The Ones We’re Meant to Find by Joan He

Firstly, a huge thank you to Text Publishing and NetGalley for providing me with a copy of this novel in exchange for an honest review.

Publisher: Text Publishing
Publication Date:
Length: 375 pages
Sci-Fi | Young Adult | Dystopian | Mystery

CW: n/a

Two sisters. An unputdownable story.

Cee woke up on the shores of an abandoned island three years ago with no idea how she got there. Now eighteen, she lives in a shack with an ageing android, and a single memory: she has a sister, and she has to escape to find her.

From the safety of the eco-city floating above Earth, now decimated by natural disasters, sixteen-year-old Kasey mourns Cee whom she’s sure is dead. She too wants to escape: the eco-city is meant to be a sanctuary for people who want to save the planet, but its inhabitants are willing to do anything for refuge, even lie. Is Kasey ready to use technology to help Earth, even though it failed her sister?

Cee and Kasey think that what they know about each other and their world is true. Both are wrong. If you loved We Were Liars or Black Mirror, you’ll love The Ones We’re Meant to Find, a clever, inspirational scifi thriller with a dash of Studio Ghibli. 



Last year I read He’s debut Descendant of the Crane and was in awe of the way she is able to carefully craft the characters in her story and write so beautifully, even if the plot could be dark and heavy at times. Whilst The Ones We’re Meant To Find is very different from her debut, I was still eager to read it and be immersed in He’s writing once again, and it certainly didn’t disappoint.

The novel focuses on two sisters, Kasey (Kay) and Ceila (Cee) in a dual narrative where they are both determined to find out what has happened to the other. I adored being able to see the different perspectives of the sisters, not only did this allow us to learn more about them as individuals as well as a sister unit but it also helped enrich our understanding of the girls through seeing them through their sister’s eyes too. In the beginning when we’re first introduced to them, I thought they were incredibly similar, so much so that I would sometimes forget whose perspective I was reading. However, the more I spent time with the characters, the more I could see how different they were and how unique they were, not just in comparison to each other but to everyone else around them too.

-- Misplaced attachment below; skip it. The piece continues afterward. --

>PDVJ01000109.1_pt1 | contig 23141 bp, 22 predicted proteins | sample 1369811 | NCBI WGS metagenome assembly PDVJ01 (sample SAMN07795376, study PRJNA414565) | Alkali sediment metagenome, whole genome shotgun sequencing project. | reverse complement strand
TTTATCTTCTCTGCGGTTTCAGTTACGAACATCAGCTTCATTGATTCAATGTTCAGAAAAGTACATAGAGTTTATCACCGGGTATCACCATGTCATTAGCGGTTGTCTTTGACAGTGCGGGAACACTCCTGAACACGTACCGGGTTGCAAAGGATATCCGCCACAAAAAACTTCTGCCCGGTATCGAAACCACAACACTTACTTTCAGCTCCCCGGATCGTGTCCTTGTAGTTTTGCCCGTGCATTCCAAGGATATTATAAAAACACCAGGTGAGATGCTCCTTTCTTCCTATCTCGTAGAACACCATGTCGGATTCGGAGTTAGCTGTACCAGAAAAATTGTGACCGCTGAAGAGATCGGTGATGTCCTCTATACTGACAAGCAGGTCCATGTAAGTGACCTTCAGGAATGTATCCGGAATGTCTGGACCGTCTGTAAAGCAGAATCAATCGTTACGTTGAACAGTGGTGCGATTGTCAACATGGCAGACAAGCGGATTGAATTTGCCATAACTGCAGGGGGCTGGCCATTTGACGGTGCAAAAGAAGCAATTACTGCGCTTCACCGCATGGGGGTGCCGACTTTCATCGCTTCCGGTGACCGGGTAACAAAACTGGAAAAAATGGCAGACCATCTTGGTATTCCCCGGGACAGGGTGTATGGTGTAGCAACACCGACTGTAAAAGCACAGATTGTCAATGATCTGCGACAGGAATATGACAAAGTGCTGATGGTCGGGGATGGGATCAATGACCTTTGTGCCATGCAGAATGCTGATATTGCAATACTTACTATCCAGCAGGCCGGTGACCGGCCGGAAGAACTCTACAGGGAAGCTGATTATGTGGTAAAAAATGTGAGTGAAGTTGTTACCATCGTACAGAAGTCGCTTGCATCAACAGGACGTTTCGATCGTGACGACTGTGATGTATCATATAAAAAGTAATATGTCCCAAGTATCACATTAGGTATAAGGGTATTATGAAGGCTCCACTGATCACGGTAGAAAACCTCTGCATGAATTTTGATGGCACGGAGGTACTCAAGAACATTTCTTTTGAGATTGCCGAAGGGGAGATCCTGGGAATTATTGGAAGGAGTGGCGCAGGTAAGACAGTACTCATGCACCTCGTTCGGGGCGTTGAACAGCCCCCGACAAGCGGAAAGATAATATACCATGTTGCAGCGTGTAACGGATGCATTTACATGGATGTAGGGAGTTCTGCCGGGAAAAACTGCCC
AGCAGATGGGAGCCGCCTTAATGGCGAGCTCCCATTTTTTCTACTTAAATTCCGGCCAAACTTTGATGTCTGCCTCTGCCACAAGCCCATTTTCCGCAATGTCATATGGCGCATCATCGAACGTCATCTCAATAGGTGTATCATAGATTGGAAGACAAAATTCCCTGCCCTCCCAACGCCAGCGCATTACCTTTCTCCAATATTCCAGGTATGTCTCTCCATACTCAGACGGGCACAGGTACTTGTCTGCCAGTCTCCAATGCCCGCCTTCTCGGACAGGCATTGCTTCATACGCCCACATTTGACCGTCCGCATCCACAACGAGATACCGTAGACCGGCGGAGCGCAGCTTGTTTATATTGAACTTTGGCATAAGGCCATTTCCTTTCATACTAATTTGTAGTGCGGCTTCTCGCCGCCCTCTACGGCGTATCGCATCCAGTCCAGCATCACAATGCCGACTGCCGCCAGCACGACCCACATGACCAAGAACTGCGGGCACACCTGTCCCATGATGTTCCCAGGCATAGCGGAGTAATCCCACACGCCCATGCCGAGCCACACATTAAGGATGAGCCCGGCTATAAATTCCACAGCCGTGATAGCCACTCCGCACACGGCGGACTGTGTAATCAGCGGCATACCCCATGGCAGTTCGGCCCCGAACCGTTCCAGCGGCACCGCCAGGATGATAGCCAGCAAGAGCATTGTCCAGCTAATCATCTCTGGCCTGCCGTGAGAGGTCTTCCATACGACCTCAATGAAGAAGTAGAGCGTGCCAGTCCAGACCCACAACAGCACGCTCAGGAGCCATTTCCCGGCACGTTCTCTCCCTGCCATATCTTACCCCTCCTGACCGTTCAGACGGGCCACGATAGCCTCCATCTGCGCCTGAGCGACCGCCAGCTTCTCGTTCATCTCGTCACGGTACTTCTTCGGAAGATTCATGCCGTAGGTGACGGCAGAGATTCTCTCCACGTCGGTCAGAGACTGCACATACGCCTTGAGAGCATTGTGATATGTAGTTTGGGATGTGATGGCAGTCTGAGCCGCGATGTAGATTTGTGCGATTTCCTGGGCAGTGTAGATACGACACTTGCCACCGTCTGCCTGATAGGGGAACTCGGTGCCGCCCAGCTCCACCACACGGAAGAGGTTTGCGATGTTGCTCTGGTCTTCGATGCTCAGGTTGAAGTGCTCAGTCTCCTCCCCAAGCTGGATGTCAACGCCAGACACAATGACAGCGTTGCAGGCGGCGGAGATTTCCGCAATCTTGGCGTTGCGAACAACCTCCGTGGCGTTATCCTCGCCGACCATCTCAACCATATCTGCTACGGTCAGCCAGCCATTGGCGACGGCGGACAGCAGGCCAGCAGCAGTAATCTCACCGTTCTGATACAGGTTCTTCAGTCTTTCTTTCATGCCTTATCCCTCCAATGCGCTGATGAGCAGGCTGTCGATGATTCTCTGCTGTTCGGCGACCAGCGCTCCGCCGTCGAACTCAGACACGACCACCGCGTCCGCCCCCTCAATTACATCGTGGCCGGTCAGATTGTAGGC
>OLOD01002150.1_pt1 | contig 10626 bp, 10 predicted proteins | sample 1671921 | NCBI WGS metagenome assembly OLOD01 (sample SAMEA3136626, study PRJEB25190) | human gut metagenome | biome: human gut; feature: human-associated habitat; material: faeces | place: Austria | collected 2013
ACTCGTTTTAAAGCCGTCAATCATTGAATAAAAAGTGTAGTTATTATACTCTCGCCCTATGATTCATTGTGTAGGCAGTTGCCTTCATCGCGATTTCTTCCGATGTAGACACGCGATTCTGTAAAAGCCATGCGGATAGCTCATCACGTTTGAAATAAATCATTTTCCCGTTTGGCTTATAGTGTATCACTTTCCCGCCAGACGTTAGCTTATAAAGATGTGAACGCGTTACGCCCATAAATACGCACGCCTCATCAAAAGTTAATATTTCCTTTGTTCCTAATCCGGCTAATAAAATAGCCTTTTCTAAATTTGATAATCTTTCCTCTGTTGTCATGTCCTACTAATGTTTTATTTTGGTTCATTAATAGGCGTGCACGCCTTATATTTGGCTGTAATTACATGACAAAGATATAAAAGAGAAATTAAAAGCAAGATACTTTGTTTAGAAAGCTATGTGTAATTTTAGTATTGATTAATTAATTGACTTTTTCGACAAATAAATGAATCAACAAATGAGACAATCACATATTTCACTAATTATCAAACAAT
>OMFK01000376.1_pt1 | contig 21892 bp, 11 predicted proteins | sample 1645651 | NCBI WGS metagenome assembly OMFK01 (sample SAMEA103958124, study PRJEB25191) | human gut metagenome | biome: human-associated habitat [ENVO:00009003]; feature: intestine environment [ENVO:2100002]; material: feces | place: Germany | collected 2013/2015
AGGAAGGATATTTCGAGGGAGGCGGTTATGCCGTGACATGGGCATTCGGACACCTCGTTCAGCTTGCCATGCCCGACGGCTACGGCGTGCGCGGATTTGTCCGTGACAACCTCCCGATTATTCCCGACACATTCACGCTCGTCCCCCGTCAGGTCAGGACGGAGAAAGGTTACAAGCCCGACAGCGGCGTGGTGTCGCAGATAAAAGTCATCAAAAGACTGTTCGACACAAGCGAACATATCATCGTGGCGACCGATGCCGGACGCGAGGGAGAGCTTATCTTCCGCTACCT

The dual narrative also ensured that this novel was perfectly paced, just as you thought you were beginning to figure something out for one sister, the perspective would change. I also loved the way that I didn’t figure out what was going on until the exact moment you’re supposed to put the pieces together, mere pages for the reveal itself. This was incredibly satisfying for me and also a testament to He’s writing talent for being able to carefully control this from the page. Having the dual narrative beautifully illustrated the parallels in the lives of the sisters, from figuring out how to find their way apart to the introduction to new characters in their lives. Not only do the new characters of Actinum and the unnamed boy bring great contrast to Kay and Cee and highlight how differently the sisters interact with others; but they are wonderful additions as characters in their own right. I found myself caring about them just as much as the sisters.

This novel is set in a future where the world has been ravaged by climate change and humans have had to adapt in all kinds of ways to be able to live in a world that is becoming incredibly inhabitable. I was fascinated with the idea of the eco cities and the different ways that people have turned to technology in order to carry on living a somewhat normal life (eg. virtual travel rather than actual travel). The whole world and concept was so beautifully crafted that I was simply captivated by it all. So much care and attention was put into every aspect of this novel and it’s something that I really appreciated. He’s descriptions of the world were beautiful and yet they were also bittersweet at times which felt very poignant.

Overall, in case you couldn’t tell, I adored everything about this novel. Plot, setting and characters all came together and complemented each other so perfectly and I loved the strong image of the sea that flowed through the novel. Like the sea, The Ones We’re Meant to Find had moments of beautiful calm as well as powerful and tumultuous conflicts and revelations. This is most definitely a must read. 

Rating: 5 out of 5.

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